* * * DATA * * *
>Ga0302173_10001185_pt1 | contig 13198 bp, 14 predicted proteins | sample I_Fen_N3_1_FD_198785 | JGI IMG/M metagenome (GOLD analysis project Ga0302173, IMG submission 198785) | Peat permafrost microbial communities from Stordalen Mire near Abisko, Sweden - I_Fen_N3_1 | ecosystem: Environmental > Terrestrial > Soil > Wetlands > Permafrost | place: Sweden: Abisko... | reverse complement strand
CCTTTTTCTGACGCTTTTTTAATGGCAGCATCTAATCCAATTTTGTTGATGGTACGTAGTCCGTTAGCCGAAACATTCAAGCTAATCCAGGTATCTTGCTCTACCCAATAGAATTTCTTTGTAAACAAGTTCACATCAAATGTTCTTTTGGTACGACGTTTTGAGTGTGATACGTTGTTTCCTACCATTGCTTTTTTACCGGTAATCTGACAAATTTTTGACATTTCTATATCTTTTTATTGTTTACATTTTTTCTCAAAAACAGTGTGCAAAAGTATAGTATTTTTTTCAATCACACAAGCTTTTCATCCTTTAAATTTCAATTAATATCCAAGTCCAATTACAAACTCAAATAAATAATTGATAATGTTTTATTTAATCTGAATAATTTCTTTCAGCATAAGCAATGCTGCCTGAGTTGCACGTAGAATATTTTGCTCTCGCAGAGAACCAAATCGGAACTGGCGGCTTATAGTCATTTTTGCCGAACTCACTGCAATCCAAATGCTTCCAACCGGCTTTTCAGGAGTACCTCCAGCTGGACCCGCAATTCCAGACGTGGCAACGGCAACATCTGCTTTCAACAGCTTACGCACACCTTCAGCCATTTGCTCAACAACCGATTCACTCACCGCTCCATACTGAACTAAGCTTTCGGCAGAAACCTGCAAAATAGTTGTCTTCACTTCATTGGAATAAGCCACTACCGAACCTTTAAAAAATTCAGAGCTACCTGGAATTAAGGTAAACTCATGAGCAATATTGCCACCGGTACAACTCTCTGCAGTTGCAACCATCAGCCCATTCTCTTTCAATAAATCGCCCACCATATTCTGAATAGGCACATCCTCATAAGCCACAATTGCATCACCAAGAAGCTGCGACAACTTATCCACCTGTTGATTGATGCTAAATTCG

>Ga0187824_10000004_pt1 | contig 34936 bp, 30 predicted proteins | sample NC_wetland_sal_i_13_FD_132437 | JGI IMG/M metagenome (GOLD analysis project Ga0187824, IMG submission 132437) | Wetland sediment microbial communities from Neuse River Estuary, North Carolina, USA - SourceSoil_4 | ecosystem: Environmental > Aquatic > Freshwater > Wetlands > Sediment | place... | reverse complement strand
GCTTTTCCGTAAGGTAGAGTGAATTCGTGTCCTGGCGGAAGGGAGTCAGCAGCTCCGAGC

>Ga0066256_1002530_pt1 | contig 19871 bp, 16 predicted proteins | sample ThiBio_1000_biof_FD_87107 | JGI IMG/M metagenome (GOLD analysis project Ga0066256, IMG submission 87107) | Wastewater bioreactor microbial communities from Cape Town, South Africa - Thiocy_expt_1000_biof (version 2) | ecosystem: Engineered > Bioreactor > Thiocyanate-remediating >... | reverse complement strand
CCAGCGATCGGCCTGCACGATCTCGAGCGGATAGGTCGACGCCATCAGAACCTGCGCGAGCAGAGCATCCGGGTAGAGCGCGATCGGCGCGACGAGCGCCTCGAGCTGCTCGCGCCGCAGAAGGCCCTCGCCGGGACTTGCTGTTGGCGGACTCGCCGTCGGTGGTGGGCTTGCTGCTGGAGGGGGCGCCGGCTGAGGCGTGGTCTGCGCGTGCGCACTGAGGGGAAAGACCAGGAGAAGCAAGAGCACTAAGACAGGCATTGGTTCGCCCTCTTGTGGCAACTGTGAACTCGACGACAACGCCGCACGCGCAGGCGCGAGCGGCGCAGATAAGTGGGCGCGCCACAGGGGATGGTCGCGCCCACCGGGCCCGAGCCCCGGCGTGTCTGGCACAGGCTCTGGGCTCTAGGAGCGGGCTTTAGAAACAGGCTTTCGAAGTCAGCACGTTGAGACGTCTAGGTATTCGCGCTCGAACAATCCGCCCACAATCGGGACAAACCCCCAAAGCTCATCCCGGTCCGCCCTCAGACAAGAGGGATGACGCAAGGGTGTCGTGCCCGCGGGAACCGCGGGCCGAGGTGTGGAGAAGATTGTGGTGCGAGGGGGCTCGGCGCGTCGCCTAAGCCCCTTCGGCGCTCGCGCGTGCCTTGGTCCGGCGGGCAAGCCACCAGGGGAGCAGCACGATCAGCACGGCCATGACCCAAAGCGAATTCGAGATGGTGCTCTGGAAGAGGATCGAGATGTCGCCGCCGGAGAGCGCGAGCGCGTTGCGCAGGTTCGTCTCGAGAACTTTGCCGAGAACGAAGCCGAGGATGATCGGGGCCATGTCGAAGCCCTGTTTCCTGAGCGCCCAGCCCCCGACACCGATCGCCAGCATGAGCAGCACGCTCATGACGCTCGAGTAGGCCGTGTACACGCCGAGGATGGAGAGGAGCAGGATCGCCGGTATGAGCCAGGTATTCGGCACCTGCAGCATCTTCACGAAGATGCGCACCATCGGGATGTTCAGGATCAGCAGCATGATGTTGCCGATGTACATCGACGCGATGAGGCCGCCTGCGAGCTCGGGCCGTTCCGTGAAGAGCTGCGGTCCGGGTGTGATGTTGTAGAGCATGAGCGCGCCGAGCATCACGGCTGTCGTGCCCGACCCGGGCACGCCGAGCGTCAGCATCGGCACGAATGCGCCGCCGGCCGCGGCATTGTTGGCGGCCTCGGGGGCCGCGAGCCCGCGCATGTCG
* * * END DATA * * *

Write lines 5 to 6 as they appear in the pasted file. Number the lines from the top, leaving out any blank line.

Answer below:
>Ga0066256_1002530_pt1 | contig 19871 bp, 16 predicted proteins | sample ThiBio_1000_biof_FD_87107 | JGI IMG/M metagenome (GOLD analysis project Ga0066256, IMG submission 87107) | Wastewater bioreactor microbial communities from Cape Town, South Africa - Thiocy_expt_1000_biof (version 2) | ecosystem: Engineered > Bioreactor > Thiocyanate-remediating >... | reverse complement strand
CCAGCGATCGGCCTGCACGATCTCGAGCGGATAGGTCGACGCCATCAGAACCTGCGCGAGCAGAGCATCCGGGTAGAGCGCGATCGGCGCGACGAGCGCCTCGAGCTGCTCGCGCCGCAGAAGGCCCTCGCCGGGACTTGCTGTTGGCGGACTCGCCGTCGGTGGTGGGCTTGCTGCTGGAGGGGGCGCCGGCTGAGGCGTGGTCTGCGCGTGCGCACTGAGGGGAAAGACCAGGAGAAGCAAGAGCACTAAGACAGGCATTGGTTCGCCCTCTTGTGGCAACTGTGAACTCGACGACAACGCCGCACGCGCAGGCGCGAGCGGCGCAGATAAGTGGGCGCGCCACAGGGGATGGTCGCGCCCACCGGGCCCGAGCCCCGGCGTGTCTGGCACAGGCTCTGGGCTCTAGGAGCGGGCTTTAGAAACAGGCTTTCGAAGTCAGCACGTTGAGACGTCTAGGTATTCGCGCTCGAACAATCCGCCCACAATCGGGACAAACCCCCAAAGCTCATCCCGGTCCGCCCTCAGACAAGAGGGATGACGCAAGGGTGTCGTGCCCGCGGGAACCGCGGGCCGAGGTGTGGAGAAGATTGTGGTGCGAGGGGGCTCGGCGCGTCGCCTAAGCCCCTTCGGCGCTCGCGCGTGCCTTGGTCCGGCGGGCAAGCCACCAGGGGAGCAGCACGATCAGCACGGCCATGACCCAAAGCGAATTCGAGATGGTGCTCTGGAAGAGGATCGAGATGTCGCCGCCGGAGAGCGCGAGCGCGTTGCGCAGGTTCGTCTCGAGAACTTTGCCGAGAACGAAGCCGAGGATGATCGGGGCCATGTCGAAGCCCTGTTTCCTGAGCGCCCAGCCCCCGACACCGATCGCCAGCATGAGCAGCACGCTCATGACGCTCGAGTAGGCCGTGTACACGCCGAGGATGGAGAGGAGCAGGATCGCCGGTATGAGCCAGGTATTCGGCACCTGCAGCATCTTCACGAAGATGCGCACCATCGGGATGTTCAGGATCAGCAGCATGATGTTGCCGATGTACATCGACGCGATGAGGCCGCCTGCGAGCTCGGGCCGTTCCGTGAAGAGCTGCGGTCCGGGTGTGATGTTGTAGAGCATGAGCGCGCCGAGCATCACGGCTGTCGTGCCCGACCCGGGCACGCCGAGCGTCAGCATCGGCACGAATGCGCCGCCGGCCGCGGCATTGTTGGCGGCCTCGGGGGCCGCGAGCCCGCGCATGTCG